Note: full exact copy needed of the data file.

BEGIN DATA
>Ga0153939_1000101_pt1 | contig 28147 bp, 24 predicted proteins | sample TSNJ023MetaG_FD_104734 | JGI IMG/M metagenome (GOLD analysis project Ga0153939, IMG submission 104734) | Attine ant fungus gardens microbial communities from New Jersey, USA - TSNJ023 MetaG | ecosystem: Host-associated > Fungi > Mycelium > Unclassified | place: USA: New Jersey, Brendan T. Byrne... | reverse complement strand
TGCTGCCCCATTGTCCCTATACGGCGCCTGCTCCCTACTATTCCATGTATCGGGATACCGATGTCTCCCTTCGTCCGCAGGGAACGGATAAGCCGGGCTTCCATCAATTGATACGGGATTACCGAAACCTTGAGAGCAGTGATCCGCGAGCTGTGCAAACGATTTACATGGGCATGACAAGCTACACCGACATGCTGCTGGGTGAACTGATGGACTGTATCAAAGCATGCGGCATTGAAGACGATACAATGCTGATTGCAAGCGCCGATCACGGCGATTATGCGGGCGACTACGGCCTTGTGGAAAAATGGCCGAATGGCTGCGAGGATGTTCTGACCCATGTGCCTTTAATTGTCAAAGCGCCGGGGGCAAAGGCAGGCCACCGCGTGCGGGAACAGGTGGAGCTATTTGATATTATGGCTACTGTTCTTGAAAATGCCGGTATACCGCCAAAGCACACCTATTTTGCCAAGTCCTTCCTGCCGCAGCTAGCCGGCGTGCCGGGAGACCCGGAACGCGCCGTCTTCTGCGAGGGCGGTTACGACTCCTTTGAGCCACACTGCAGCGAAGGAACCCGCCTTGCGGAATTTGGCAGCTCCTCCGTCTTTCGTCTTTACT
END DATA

>Ga0153939_1000101_pt1 | contig 28147 bp, 24 predicted proteins | sample TSNJ023MetaG_FD_104734 | JGI IMG/M metagenome (GOLD analysis project Ga0153939, IMG submission 104734) | Attine ant fungus gardens microbial communities from New Jersey, USA - TSNJ023 MetaG | ecosystem: Host-associated > Fungi > Mycelium > Unclassified | place: USA: New Jersey, Brendan T. Byrne... | reverse complement strand
TGCTGCCCCATTGTCCCTATACGGCGCCTGCTCCCTACTATTCCATGTATCGGGATACCGATGTCTCCCTTCGTCCGCAGGGAACGGATAAGCCGGGCTTCCATCAATTGATACGGGATTACCGAAACCTTGAGAGCAGTGATCCGCGAGCTGTGCAAACGATTTACATGGGCATGACAAGCTACACCGACATGCTGCTGGGTGAACTGATGGACTGTATCAAAGCATGCGGCATTGAAGACGATACAATGCTGATTGCAAGCGCCGATCACGGCGATTATGCGGGCGACTACGGCCTTGTGGAAAAATGGCCGAATGGCTGCGAGGATGTTCTGACCCATGTGCCTTTAATTGTCAAAGCGCCGGGGGCAAAGGCAGGCCACCGCGTGCGGGAACAGGTGGAGCTATTTGATATTATGGCTACTGTTCTTGAAAATGCCGGTATACCGCCAAAGCACACCTATTTTGCCAAGTCCTTCCTGCCGCAGCTAGCCGGCGTGCCGGGAGACCCGGAACGCGCCGTCTTCTGCGAGGGCGGTTACGACTCCTTTGAGCCACACTGCAGCGAAGGAACCCGCCTTGCGGAATTTGGCAGCTCCTCCGTCTTTCGTCTTTACT